In Florida, child support is calculated according to the Florida Child Support Guidelines. Essentially, any child support obligation is calculated by a computer program based on a few factors. It is important to understand that parents are not allowed to agree in an amount of child support that is not based on the guidelines.
The most important things you need to understand about child support are the factors used to make the calculation:
- Income of each parent
- Allowable deductions from income
- Number of nights the children will spend with each parent
- Number of children
Income of Parents
It is fairly simple to determine the income of a parent who works as an employee and is paid a salary or an hourly wage. The potential difficultly in determining income in these situations is when one parent thinks that the other parent is underemployed – working at a job below a parents experience or education level. For example, a doctor cannot use his or her lower income as a house painter when calculating child support.
Also, it is often difficult to determine a self employed parent’s income because there can be confusion between business expenses and personal expenses.
Child support is not based on gross income. Rather, it is based on net income – which is gross income minus the deductions from income allowed by in the child support statute. This amount is not necessarily your after tax income or your take home pay. The most common allowable deductions are:
- Local, state and federal income taxes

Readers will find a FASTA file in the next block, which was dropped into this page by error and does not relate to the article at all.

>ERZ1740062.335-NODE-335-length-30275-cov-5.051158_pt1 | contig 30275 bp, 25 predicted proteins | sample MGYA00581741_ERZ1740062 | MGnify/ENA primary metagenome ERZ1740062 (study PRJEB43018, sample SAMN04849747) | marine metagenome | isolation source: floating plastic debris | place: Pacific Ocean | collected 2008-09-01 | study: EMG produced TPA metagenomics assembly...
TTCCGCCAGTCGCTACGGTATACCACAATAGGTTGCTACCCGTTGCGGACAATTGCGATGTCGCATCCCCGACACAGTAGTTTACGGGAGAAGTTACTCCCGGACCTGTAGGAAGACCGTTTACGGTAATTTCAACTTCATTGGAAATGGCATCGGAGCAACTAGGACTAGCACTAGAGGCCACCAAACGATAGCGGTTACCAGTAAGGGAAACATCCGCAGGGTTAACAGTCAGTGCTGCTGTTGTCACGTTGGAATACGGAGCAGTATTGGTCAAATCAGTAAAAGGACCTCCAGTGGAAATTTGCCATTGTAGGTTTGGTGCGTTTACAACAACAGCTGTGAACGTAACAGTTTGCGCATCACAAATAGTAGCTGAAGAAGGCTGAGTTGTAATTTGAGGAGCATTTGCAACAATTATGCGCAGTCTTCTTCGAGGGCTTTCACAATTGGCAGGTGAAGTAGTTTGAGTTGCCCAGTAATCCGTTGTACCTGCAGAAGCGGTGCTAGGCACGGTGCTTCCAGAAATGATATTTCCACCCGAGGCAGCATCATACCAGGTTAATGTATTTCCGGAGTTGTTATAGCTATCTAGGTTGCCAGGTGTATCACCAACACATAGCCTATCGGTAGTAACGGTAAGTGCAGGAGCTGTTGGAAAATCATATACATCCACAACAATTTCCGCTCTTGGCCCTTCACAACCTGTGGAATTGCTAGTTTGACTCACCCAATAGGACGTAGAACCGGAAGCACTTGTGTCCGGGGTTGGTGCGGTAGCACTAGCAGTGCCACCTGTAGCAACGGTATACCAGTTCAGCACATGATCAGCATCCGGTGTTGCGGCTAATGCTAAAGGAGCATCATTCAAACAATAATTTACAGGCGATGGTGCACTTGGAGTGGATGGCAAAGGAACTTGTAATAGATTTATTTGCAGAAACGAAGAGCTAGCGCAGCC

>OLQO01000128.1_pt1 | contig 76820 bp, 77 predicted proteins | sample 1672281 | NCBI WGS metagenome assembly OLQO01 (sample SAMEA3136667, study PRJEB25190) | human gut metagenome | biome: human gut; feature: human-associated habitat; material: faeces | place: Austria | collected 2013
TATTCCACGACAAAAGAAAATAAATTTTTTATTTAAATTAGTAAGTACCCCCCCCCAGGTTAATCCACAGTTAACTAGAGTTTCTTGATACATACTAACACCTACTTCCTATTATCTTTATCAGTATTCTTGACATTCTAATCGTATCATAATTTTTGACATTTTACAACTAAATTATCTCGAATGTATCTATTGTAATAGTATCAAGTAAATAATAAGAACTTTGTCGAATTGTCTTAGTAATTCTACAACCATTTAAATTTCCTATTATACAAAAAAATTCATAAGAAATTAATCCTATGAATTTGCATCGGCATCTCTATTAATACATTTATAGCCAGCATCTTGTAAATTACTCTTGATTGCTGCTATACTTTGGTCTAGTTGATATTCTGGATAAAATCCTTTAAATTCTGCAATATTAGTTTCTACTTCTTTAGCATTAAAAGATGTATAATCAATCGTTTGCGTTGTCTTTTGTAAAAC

- Alimony in your case or in another case that you actually pay
- Child support in another case that has been court ordered and that you pay
- Union dues (if any)
- The cost of you own medical insurance
- Mandatory contributions to retirement plans
It is important to recognize what costs or expenses are not considered when calculating child support: mortgage/rent, car payments, food, tuition, clothes, gas, payment of debts, utilities, IRA or 401(k) contributions, or medical expenses.
Nights Children Spend with Each Parent
The Florida Statutes allow for the reduction of a child support obligation when the parent paying child support exercises a substantial amount of time sharing. “Substantial time sharing” is defined as 20% or more of the nights in a year.
Nights – or where your child sleeps – are what matter. For example, if you see you child every day of the year, but they always sleep at the home of the other parent, you do not qualify for this reduction.
The more nights you spend with your child, the greater the amount of the deduction you can expect when child support is calculated.
Lastly, a few important points about this reductions:
- Having your child for 50% of the nights in a year will not necessarily eliminate your child support obligation.
- Not having your child for the number of nights used in the child support calculation, is grounds for having your child support increased.
Number of Children
Obviously, you can expect to pay more child support for a greater number of children. Therefore, it is important to know when child support stops for a specific child.
Typically, the Florida Statutes require that you pay child support for a child until that child reaches the age of 18 AND has graduated from high school. You are only required to pay child support for a child over 18 if they are enrolled in high school and expect to graduate before turning 19. So, if you child expects to graduate high school when they are 19.5 years old, child support can end when that child is 18. However, there are some instances where the plain language of the child support statute has not been followed by the Florida Supreme Court.
Lastly, if you pay child support for more than one (1) child, your child support is not reduced by a specific percentage when a child reaches 18 and is out of high school. For example, suppose that you pay $800 per month in child support for two (2) children. When the oldest of your children reaches 18 and is out of high school, your child support is not automatically reduced to $400 per month. Any reduction is child support requires a new guidelines calculation and court approval. You are likely to get a reduction – just not an automatic 50%.